Vegas #

One of the things that has kept me away from this blog for so long was a week-long business trip to Las Vegas to visit the NAB trade show

Several Americans I know have said “please don’t judge our country on Vegas” – so I won’t. It’s a city based on flesh and money, but so are parts of many others across the world…

Two things that I will comment on though…

First one was at the Apple product launch – although I know people who use (and therefore evangelise about) Apples I had not previously experienced the full Apple acolyte experience in the mass. Imagine the scene – 2000 people in the Venetian Hotel. Apple’s Rob Schoeben came on stage and more or less said “We’ve 5 new products” and that was enough for the room to erupt in vigorous applause. The same theme followed for 90 minutes after every statement. My colleagues and I – techno-sceptics all – felt we had just left normality behind out on the Strip (!) and wandered into a very strange place…

Now I’ve upset all the Apple-philes…

The other thing that struck me was the number of examples of poor customer service that lurked under the surface of tips for everything…

My example is taken from the breakfast buffet of the hotel. As befitted a 3600 bedroom hotel, the buffet area was huge, capable (at a guess) of seating about a thousand people. For much of the time it was only 10-15% full but regardless of the spare capacity there was always a long wait to get in. There were in fact two queues – firstly to pay, which even with 3 cashiers seemed to move very slowly – each transaction seemed to take at least two or three minutes to pay for a single-priced item.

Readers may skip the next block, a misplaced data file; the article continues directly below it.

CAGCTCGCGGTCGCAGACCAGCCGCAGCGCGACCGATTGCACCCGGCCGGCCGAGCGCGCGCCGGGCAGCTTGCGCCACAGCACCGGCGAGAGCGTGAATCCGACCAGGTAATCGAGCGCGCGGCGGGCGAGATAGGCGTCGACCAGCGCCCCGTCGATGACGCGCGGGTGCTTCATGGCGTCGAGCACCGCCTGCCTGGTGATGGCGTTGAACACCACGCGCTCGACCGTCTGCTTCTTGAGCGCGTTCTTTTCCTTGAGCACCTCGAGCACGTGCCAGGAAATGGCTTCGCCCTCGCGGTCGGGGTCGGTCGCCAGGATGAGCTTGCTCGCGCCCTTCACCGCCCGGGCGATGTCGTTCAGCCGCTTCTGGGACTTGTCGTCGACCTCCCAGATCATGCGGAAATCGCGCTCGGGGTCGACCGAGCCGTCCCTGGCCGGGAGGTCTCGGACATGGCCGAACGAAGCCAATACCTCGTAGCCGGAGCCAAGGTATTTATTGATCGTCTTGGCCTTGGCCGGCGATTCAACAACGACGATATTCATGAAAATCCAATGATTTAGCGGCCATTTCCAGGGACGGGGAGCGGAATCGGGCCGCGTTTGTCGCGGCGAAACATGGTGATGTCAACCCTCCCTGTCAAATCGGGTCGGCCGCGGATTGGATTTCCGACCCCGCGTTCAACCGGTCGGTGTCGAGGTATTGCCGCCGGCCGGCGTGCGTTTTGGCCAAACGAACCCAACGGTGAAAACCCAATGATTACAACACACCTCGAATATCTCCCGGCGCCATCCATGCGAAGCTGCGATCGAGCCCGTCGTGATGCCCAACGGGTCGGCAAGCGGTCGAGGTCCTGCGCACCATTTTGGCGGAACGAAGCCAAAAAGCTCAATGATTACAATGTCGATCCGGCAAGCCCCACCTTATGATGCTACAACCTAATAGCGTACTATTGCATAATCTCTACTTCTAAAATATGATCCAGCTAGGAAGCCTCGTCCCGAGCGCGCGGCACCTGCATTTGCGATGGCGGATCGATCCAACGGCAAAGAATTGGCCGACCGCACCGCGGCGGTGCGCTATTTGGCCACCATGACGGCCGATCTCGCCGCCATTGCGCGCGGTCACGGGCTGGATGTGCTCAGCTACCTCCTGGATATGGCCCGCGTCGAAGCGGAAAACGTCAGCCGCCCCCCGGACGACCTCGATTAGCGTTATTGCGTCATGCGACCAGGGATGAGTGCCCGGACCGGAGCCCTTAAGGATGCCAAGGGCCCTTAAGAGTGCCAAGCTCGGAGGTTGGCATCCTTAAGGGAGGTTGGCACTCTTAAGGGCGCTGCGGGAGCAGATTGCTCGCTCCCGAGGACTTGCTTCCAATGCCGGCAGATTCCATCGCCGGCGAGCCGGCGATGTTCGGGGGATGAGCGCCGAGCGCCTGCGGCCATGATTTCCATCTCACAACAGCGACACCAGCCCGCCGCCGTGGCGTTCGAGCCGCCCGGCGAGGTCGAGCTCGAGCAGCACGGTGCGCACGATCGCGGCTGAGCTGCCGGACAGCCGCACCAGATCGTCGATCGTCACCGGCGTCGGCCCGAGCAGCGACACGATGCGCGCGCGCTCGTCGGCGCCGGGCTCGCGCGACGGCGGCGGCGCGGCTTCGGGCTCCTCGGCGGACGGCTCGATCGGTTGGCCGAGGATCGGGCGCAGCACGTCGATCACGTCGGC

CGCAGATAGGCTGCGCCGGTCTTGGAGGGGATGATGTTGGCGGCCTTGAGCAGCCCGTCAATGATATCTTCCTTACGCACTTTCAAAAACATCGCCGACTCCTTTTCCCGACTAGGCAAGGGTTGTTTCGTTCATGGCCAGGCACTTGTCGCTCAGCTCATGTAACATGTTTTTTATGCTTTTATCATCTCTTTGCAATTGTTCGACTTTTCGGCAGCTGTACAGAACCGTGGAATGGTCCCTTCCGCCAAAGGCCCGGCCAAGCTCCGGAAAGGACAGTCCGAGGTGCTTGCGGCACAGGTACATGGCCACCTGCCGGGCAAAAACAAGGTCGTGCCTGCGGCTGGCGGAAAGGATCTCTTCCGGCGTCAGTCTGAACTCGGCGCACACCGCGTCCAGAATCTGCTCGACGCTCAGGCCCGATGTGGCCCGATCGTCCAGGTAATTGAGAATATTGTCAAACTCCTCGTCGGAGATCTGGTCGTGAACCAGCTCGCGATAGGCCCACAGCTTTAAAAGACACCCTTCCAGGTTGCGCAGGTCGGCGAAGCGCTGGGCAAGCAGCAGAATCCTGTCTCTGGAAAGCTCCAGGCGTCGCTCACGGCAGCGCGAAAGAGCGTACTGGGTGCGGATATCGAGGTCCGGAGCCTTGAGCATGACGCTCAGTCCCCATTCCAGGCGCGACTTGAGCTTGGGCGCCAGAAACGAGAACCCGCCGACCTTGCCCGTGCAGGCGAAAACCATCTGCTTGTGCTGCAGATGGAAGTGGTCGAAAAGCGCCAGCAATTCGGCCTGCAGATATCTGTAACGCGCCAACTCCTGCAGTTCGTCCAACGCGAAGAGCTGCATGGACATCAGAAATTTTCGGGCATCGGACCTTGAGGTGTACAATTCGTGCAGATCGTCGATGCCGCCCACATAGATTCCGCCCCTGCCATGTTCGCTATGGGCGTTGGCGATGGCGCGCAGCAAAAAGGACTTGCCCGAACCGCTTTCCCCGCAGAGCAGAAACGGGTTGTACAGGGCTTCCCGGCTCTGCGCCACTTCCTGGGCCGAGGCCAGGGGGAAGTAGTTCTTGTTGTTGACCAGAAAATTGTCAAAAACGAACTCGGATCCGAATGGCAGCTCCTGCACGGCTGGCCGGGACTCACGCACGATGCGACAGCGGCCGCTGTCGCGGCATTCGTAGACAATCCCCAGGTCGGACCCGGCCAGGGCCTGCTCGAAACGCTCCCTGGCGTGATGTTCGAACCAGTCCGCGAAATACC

Secondly you had to queue for several minutes for a single waitress to pull people from the queue in the group size that seemed to suit the tables she wanted to fill. All of this at a snail’s pace. Plenty of other waiting staff wandering around delivering coffee and clearing tables (remember this is a buffet so you fetch your own food) but no-one moving very fast.

Looking at this from a process point of view still doesn’t make much sense – the company is happy because everyone has paid before they get in. Having a large “buffer stock” of customers waiting to be seated would make sense if there was a shortage of tables which had to be kept busy, but even at the busiest period I never saw the place at more than 50% utilisation. The constraint seemed to be completely artificial by insisting that everyone was led to a table by one particular member of staff.

I’d love it if someone who is more familiar with US catering operations could explain the logic!

Julian Elve
Proactive application of technology to business

My interests include technology, personal knowledge management, social change